New Zealand Slashes Budget Deficit

October 8, 2013 Taxation in Asia-PacificTaxation in New Zealand

IMG_9342WELLINGTON – New Zealand’s budget deficit is half of its previously expected level, due to increasing tax collections, lowering government expenditures.

In a statement issued on October 7th the Finance Minister of New Zealand Bill English confirmed that following a year of better than forecast fiscal results the government is on track to meet its long-standing target of reaching a budget surplus by the end of the 2014 fiscal year.

The Minister’s statement came soon after the national Treasury released the Financial Statements of the Government of New Zealand for the Year Ended 30 June 2013, showing that the operating deficit for the year was only NZD 4.4 billion, approximately NZD 3.5 billion less than previously forecast.

The Financial Statements also showed that the tax revenues for the year were approximately 0.6 percent above forecast, reaching NZD 58.7 billion.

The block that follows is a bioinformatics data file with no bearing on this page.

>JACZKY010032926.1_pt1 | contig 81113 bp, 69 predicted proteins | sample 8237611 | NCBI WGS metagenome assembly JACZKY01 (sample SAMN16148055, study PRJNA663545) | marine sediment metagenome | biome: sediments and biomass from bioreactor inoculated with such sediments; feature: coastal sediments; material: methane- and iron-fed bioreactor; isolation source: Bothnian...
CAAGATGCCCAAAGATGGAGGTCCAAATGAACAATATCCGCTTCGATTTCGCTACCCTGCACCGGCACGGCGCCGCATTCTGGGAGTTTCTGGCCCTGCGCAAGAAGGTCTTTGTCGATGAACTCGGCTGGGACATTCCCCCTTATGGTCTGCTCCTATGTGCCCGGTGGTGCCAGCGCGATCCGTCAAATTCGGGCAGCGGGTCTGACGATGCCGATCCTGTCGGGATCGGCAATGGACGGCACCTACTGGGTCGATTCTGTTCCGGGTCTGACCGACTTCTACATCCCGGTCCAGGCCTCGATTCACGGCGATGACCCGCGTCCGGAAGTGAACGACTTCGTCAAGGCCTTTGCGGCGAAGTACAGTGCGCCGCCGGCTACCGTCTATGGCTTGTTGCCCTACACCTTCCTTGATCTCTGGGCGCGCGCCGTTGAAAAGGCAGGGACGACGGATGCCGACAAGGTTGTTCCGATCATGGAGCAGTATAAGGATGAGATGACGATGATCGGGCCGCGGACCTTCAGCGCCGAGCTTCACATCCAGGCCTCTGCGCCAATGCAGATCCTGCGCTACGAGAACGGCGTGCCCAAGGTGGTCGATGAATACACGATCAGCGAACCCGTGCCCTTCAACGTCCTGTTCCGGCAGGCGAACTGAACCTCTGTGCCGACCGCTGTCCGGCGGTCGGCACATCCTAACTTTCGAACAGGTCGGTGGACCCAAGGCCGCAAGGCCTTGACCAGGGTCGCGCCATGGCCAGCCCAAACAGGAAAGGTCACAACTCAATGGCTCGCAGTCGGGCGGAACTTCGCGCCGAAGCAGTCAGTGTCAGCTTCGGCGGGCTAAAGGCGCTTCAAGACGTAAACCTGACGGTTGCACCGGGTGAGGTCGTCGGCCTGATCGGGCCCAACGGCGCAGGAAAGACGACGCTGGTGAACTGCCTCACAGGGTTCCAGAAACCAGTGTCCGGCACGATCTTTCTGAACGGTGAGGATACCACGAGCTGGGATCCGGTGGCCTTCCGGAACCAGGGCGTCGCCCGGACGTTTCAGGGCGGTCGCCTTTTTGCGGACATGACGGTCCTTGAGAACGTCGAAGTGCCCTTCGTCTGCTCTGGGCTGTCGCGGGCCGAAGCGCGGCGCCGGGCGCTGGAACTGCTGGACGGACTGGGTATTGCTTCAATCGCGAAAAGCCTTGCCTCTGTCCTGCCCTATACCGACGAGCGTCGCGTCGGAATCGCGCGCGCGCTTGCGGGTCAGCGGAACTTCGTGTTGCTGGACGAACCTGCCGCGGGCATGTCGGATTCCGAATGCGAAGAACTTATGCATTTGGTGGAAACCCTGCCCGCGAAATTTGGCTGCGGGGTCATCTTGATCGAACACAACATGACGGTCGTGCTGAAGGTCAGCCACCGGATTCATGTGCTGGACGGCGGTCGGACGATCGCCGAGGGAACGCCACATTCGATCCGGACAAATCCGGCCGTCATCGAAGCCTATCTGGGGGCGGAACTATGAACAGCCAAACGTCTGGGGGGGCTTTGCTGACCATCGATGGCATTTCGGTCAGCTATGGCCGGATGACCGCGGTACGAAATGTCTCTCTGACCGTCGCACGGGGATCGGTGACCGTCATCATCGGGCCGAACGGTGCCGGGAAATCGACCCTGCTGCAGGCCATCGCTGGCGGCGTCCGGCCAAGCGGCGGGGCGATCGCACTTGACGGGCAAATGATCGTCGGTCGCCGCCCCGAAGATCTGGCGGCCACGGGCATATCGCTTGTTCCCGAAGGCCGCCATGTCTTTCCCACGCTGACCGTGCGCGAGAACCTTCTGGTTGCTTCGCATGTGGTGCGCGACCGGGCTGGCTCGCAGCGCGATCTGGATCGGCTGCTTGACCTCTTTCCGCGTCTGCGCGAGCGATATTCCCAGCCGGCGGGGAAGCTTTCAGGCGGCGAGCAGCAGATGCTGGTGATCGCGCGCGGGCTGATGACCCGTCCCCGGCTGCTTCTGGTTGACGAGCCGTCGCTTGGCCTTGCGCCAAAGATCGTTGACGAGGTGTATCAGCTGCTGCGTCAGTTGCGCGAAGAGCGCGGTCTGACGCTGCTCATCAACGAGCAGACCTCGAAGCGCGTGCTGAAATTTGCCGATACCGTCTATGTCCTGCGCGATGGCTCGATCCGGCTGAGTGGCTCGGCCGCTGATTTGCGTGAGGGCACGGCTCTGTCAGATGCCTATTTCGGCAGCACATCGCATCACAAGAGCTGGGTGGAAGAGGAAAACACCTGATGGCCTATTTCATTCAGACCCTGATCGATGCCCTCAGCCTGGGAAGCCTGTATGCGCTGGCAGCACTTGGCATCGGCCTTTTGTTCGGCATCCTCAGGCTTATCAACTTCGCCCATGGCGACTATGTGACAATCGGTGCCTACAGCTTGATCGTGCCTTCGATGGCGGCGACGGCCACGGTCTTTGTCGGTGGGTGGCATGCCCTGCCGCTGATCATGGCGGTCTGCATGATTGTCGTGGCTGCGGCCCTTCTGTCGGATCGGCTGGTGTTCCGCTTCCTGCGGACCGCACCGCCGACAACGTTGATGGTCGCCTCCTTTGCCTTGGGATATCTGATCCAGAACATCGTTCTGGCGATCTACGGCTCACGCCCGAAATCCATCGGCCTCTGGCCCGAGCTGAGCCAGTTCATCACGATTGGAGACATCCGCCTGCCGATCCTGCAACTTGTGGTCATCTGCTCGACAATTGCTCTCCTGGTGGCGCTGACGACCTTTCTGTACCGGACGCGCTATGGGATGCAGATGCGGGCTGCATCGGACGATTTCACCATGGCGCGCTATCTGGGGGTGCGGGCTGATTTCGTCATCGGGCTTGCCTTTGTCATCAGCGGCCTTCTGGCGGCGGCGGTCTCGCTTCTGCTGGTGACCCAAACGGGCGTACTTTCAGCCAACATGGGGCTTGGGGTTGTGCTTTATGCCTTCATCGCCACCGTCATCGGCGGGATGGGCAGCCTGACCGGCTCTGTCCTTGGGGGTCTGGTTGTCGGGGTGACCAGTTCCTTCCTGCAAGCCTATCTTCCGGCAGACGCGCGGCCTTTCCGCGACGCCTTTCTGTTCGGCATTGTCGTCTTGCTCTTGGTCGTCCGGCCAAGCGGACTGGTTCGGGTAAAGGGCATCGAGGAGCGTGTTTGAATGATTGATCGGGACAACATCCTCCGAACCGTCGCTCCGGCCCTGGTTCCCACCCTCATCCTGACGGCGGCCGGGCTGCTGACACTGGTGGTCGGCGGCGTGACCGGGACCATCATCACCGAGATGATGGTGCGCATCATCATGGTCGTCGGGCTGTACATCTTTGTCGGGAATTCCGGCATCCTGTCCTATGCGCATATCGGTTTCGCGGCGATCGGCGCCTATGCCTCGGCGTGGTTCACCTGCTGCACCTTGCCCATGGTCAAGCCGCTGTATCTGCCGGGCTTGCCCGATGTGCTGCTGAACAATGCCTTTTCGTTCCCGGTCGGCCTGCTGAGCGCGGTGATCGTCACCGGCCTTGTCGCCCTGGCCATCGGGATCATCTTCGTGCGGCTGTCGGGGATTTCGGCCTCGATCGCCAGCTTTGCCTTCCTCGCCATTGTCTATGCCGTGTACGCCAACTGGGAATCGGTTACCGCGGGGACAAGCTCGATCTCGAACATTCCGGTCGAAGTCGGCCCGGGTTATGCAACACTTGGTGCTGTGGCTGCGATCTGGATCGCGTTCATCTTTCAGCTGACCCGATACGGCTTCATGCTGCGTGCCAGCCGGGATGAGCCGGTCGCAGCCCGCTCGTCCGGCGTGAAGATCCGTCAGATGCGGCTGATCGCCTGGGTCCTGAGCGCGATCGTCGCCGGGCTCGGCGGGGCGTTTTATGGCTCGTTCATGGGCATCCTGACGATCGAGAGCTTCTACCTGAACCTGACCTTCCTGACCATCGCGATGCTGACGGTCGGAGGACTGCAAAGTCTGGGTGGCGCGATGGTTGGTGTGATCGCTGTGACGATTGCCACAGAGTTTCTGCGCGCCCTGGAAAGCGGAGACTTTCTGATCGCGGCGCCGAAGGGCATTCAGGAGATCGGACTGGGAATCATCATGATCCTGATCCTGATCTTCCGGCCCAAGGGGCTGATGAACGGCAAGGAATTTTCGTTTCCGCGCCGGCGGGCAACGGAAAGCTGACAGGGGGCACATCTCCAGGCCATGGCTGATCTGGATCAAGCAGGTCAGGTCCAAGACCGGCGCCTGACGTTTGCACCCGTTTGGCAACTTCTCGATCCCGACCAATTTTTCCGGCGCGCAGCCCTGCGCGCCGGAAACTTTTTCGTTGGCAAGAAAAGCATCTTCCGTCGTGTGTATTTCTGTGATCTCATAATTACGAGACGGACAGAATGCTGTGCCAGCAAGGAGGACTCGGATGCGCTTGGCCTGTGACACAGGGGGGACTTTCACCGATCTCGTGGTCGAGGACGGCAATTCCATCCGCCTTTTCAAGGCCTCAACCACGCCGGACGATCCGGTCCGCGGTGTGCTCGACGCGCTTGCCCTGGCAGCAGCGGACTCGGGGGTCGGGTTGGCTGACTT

The government’s expenditure for the same period were 1.9 percent below the previously planned level, totaling NZD 70.3 billion.

According to the Minister the increase is a result of the government’s efforts to expand the tax base, and to create a fairer tax system, although the Treasury added that the rise in revenues is due to higher than expected collection of corporate income tax.

The Finance Minister attributed the reduced expenditure to “…the Government’s prudent approach to fiscal management,“ and explained that the “… Government has consistently examined how public services are delivered …to reduce costs while improving the services New Zealanders receive.”

In line with the government’s plan, as soon as the budgetary surplus is reached, a decision will need to be made as to whether to begin reducing the contry’s current debt balance, or to put the money towards priority public projects, such as education, healthcare, or funding of the rebuild of the earthquake stricken Canterbury region.

Photo by Naked_Eyes